Orange County’s Housing For All task force has unveiled a 10-year plan to add tens of thousands of new homes and establish for the first time a local funding source that could pump $160 million into fighting Orlando‘s affordable housing crisis.
The 38-member task force, created nine months ago by Mayor Jerry Demings shortly after he took office, issued its final report to address the shortage of affordable housing in the region. The volunteer task force — comprised of architects, realtors, politicians and leaders from theme parks, nonprofits and hospitals — hopes to lift the Orlando area from last place among U.S. cities for affordable housing, a rank assigned by the National Low Income Housing Coalition.
In Orange County, 31% of the 320,000 households are cost-burdened, meaning they spend at least a third of their income on housing.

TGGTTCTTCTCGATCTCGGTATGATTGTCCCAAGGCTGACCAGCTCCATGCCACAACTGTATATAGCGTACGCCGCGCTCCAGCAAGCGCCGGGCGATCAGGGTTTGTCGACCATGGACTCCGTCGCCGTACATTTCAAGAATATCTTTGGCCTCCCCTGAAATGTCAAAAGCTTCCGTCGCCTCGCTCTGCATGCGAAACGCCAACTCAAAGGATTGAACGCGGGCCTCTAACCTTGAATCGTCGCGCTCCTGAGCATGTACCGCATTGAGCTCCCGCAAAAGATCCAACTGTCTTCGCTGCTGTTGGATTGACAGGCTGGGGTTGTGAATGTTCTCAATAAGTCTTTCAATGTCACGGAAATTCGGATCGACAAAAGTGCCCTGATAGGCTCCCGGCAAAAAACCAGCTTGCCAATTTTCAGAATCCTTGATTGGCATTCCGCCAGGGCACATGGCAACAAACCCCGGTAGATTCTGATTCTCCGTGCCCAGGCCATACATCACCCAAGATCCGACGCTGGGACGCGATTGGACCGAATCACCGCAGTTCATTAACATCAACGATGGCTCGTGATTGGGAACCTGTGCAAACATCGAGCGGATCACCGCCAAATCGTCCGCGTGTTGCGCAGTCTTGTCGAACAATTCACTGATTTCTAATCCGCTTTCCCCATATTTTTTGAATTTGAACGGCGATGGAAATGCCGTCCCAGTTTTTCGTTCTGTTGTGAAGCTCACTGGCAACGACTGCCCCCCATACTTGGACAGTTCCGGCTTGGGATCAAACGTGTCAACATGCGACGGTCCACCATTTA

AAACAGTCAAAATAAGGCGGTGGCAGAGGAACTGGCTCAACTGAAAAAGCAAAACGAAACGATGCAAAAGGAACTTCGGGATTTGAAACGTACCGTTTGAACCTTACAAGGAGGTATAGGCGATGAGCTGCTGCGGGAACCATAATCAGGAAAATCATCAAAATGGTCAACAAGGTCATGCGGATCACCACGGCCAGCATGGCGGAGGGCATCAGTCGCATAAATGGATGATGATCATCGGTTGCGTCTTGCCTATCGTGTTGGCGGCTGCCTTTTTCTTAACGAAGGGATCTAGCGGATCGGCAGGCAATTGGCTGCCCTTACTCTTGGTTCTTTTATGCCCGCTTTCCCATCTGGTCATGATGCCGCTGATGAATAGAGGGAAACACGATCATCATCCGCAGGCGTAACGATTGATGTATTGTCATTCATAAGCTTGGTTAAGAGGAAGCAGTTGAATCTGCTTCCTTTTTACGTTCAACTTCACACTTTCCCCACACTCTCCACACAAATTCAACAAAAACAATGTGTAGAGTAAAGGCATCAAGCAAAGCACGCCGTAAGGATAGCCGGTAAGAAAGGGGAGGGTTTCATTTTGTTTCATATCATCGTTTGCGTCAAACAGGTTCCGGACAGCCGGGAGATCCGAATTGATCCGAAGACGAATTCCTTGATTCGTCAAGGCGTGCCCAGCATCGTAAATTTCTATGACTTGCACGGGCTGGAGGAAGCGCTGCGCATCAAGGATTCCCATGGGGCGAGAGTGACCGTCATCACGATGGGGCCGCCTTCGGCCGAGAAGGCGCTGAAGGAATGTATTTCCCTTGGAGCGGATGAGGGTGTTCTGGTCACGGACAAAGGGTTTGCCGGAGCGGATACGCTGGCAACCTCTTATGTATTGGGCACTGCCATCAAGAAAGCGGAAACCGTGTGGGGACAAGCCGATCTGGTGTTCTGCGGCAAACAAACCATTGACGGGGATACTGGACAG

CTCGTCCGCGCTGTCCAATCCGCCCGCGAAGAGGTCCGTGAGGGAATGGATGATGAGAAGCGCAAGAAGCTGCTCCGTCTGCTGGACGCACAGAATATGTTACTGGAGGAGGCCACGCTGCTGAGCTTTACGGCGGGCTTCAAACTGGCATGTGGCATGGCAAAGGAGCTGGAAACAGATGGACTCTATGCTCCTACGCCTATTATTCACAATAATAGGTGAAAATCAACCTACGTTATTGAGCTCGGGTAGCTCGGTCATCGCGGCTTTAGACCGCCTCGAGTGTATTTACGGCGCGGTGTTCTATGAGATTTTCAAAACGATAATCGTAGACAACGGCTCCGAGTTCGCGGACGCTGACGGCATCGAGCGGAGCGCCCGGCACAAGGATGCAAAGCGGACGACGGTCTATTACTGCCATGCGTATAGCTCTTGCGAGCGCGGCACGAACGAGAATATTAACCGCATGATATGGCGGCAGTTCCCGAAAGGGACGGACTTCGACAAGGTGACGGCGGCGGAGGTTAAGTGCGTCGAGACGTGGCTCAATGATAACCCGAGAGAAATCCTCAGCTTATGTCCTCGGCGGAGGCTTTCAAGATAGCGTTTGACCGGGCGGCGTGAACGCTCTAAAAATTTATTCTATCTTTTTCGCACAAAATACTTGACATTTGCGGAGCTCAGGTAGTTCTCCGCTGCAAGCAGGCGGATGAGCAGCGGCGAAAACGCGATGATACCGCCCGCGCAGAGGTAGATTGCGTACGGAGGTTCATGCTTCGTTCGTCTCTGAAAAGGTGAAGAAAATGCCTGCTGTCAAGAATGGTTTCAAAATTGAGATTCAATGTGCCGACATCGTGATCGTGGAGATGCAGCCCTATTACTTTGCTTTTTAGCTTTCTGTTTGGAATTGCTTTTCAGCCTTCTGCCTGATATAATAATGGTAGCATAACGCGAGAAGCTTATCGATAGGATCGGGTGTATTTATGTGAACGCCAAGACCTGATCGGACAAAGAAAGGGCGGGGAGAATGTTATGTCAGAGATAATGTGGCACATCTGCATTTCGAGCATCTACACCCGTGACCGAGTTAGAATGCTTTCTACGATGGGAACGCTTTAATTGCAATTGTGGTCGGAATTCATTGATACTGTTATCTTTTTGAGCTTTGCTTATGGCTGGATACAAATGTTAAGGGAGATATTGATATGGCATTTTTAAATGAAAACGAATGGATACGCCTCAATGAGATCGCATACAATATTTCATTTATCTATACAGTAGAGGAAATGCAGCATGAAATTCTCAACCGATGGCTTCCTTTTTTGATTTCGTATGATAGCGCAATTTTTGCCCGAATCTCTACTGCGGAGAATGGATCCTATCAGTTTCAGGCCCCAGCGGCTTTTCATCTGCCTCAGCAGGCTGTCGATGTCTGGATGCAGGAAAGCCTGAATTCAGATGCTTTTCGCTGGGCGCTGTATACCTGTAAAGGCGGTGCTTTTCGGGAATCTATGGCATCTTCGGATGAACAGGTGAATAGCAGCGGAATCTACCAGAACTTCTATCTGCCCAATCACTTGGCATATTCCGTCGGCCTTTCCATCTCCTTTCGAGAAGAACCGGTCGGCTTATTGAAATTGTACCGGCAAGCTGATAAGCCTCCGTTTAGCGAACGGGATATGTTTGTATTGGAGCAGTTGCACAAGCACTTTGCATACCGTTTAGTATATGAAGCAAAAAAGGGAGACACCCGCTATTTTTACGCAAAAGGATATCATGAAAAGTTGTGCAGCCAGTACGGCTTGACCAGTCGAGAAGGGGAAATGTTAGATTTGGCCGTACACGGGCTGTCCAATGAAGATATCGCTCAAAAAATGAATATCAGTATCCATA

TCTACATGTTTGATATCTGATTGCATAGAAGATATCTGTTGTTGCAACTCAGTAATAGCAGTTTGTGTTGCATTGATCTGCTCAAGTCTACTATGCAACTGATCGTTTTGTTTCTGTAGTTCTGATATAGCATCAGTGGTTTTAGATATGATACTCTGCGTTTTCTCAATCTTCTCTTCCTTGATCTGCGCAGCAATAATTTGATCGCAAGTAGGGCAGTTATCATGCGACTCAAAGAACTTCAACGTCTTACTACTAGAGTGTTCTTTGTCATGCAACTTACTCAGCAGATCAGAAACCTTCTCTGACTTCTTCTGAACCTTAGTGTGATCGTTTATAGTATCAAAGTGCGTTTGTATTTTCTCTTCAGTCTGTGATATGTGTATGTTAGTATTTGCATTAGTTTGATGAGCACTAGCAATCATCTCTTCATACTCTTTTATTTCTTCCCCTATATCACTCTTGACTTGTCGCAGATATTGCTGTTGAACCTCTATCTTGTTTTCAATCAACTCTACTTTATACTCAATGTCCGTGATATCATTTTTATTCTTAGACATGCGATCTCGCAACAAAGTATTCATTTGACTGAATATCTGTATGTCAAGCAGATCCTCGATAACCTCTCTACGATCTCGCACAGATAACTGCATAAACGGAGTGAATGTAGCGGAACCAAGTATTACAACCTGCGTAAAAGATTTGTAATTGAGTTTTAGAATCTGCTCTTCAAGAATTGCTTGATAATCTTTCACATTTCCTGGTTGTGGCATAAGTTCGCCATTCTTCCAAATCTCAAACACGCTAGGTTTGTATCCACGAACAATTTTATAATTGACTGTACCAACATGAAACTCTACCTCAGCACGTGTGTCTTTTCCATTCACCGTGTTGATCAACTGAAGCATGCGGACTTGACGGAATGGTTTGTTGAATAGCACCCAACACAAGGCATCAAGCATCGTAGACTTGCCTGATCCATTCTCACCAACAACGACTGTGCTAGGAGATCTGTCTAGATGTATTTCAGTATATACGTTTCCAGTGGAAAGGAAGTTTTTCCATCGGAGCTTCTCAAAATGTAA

If approved by county commissioners in December, the plan calls for significantly loosening the county’s zoning codes; offering bonuses to developers who build in the county’s most housing-hungry neighborhoods; and developing a long-term strategy to preserve subsidized homes. It would also set up a locally funded housing trust fund; explore imposing an affordable housing fee on non-residential development; and establish a revolving loan fund for nonprofit builders.
The task force is calling it the “most comprehensive housing plan developed by the county to date.”
“This is the type of action that changes the landscape of housing to meet the needs of our current workforce residents and for future generations to come,” Demings said at a news conference after the meeting.
If successful, the measures the county takes could add 30,300 new places to live by 2030: 11,000 “affordable” housing units for residents who make between $26,000 and $83,000, and 19,300 “attainable” units for those who make between $83,000 and $97,000.